Tuesdays are darts night at Peggy O'Neill's, a tavern on Dorchester Avenue, so Tommy Donahue bounded down the steps of his three-decker on Hecla Street and walked a couple of blocks to the bar.
He ordered a longneck Bud, put his name in for darts, and started talking about his father.
"I was 8 years old, and I had just made my first Holy Communion at St. Mark's, and my dad was going to take me fishing, to celebrate," Donahue said. "That's why he was down the waterfront that day. He was getting stuff so we could go fishing."
It was May 1982, and Michael Donahue had ducked into a bar on Northern Avenue for a quick pop, and when he came out to get into his car he was with Brian Halloran, a guy he knew from the neighborhood in Dorchester. Michael Donahue was a truck driver, a Teamster, with a wife and three kids. Brian Halloran was a criminal who had tried to turn in Whitey Bulger, the South Boston gangster, and as a result was a dead man walking.
Halloran asked Michael Donahue for a ride, figuring that if he had a guy like Donahue beside him, he'd live another day. But the myth that wiseguys kill only each other died with Michael Donahue in a hail of machine-gun fire on Northern Avenue. Halloran's killers, including Whitey Bulger, fired indiscriminately into the car.
Tommy Donahue was just a kid, so nobody had the heart to tell him how his father had died. All he knew was that he missed his dad.
"My father went to all my baseball games," he said. "I'd be standing there in the outfield, looking around for him. Then it would dawn on me that he was gone and he wasn't coming back, and it would just crush me."
They say time heals all wounds, but for the Donahues that wasn't true, especially as the family began learning how much the FBI was responsible for Michael Donahue's murder. Halloran's offer to implicate Bulger in the murder of an Oklahoma businessman was turned down by the FBI because Bulger was an FBI informant. Bulger's handler, FBI agent John Connolly, took it a step further, telling Bulger that Halloran was trying to rat him out.
Like others whose loved ones were murdered by Bulger as the FBI looked the other way, the Donahues sued the government, and on Monday a remarkable thing happened. Bob George, the Donahues' lawyer, has been around the block and sensed something unusual was in the air, so he called Tommy Donahue from federal court.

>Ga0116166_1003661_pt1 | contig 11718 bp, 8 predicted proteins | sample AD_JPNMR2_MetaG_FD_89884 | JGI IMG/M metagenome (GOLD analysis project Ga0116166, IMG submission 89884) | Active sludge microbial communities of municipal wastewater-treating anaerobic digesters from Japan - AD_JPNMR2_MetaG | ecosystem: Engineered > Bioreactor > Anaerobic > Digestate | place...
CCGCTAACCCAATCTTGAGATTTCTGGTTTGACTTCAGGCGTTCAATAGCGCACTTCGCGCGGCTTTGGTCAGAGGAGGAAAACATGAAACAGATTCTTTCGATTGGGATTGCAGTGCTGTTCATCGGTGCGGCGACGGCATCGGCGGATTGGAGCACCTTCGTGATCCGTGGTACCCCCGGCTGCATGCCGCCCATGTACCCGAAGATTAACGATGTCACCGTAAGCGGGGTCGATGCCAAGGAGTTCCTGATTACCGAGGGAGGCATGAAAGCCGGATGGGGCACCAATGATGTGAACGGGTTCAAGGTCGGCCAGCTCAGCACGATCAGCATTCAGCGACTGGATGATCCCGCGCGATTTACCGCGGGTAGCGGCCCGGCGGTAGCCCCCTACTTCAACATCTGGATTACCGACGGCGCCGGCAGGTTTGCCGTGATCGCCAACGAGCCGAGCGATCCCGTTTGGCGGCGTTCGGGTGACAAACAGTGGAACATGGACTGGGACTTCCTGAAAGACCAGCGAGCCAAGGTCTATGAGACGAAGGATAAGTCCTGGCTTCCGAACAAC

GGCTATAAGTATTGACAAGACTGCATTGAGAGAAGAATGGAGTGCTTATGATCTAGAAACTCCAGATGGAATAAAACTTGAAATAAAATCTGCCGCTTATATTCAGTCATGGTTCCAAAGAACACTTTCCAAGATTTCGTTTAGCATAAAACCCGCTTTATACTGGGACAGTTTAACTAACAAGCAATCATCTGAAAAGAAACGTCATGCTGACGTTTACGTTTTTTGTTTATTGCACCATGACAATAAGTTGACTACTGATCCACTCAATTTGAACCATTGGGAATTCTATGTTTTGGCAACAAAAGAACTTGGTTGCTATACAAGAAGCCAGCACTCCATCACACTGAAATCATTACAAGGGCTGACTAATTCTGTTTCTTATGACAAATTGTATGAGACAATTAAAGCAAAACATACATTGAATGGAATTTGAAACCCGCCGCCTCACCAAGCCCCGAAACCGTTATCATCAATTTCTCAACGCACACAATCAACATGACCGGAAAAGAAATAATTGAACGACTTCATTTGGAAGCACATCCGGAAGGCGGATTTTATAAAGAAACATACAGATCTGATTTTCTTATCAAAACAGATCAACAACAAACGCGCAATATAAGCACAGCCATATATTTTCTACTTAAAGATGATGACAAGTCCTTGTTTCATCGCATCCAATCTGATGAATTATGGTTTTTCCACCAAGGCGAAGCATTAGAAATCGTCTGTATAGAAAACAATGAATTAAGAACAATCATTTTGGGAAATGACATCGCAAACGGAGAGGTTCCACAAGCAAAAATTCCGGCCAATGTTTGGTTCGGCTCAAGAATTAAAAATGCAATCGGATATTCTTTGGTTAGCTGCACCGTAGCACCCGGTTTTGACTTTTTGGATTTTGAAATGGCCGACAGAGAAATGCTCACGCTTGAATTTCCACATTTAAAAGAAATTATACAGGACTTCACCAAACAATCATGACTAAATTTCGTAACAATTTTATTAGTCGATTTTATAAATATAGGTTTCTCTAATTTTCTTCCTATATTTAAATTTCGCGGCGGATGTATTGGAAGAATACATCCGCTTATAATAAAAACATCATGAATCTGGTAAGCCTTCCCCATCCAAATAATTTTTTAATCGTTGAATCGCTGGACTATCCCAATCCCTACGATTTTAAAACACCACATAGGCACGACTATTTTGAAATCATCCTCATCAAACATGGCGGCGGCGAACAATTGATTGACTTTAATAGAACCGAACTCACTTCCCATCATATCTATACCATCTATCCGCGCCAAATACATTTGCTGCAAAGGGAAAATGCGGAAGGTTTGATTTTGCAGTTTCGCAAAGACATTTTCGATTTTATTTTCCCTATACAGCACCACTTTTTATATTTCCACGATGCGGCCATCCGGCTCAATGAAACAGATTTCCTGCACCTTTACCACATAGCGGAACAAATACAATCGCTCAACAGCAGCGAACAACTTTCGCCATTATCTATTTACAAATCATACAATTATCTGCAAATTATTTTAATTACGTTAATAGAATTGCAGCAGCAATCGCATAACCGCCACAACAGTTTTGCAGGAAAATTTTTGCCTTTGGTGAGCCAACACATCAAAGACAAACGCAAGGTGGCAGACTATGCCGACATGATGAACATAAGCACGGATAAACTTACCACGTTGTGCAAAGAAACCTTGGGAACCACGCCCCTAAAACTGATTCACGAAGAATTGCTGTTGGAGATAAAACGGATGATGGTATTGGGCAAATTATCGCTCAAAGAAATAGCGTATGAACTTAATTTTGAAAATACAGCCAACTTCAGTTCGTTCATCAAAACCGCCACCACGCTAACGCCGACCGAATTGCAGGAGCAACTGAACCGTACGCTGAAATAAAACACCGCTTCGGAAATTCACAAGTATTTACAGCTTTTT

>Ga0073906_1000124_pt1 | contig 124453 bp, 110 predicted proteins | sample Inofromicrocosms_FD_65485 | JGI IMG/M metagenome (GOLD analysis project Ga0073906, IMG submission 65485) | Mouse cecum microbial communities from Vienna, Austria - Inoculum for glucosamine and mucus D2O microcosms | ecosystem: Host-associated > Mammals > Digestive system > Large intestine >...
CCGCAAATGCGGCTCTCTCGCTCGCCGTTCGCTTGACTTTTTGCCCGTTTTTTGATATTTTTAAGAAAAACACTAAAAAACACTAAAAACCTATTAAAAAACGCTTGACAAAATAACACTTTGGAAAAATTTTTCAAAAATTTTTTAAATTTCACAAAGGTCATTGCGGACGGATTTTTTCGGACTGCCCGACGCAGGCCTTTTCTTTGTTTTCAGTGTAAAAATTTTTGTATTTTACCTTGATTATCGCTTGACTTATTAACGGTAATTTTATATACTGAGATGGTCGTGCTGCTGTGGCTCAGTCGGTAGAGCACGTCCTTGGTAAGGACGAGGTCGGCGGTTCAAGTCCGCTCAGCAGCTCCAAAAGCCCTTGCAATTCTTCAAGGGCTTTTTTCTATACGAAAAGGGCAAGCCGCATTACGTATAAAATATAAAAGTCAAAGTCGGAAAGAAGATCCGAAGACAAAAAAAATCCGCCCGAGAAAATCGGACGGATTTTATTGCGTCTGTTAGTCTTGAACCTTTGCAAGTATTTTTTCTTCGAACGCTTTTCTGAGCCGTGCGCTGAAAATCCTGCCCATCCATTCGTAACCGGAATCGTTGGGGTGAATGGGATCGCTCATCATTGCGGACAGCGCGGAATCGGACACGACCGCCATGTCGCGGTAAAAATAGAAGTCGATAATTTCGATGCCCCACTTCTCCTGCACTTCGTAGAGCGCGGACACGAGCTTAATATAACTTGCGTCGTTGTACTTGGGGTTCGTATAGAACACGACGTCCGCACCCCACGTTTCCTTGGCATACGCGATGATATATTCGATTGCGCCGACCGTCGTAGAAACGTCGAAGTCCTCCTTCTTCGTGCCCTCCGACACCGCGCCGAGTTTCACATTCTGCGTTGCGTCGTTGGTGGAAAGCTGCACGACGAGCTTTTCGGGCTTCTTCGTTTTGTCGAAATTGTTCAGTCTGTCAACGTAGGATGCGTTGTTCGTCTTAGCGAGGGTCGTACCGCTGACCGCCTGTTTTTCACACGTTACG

"You better get down here," George said.
Donahue is an electrician, Local 103, and he was pulling wire in a building in Watertown. He showed up at court in his work clothes, changing into sneakers because his steel-toe boots would have set off the metal detectors. He made it just in time to sit with his brothers Michael and Shaun to hear Judge Reginald Lindsay tell the US Justice Department to drop the pretense that its agents didn't get their father killed. The judge told the government lawyers to settle with the Donahues, the Hallorans, and the other families.
In fact, Judge Lindsay was giving the government a way to, for once in this whole sordid saga, do the right thing. Naturally, the government lawyers said they had to run it by their superiors in Washington.
Tommy Donahue sat in the courtroom, stunned.
"The government has been so bad in all this. Just delay and delay and delay," he said. "When that judge spoke like that, it felt like justice. After all these years, it felt like justice."
The Donahues stand to be paid millions in compensation. Tommy Donahue said the money will help. But there are things money can't buy.
"I would have paid anything to have had my dad growing up," Tommy Donahue said, nodding as if he was never more sure of anything in this world. "Anything."
Kevin Cullen is a Globe columnist. He can be reached at email@example.com.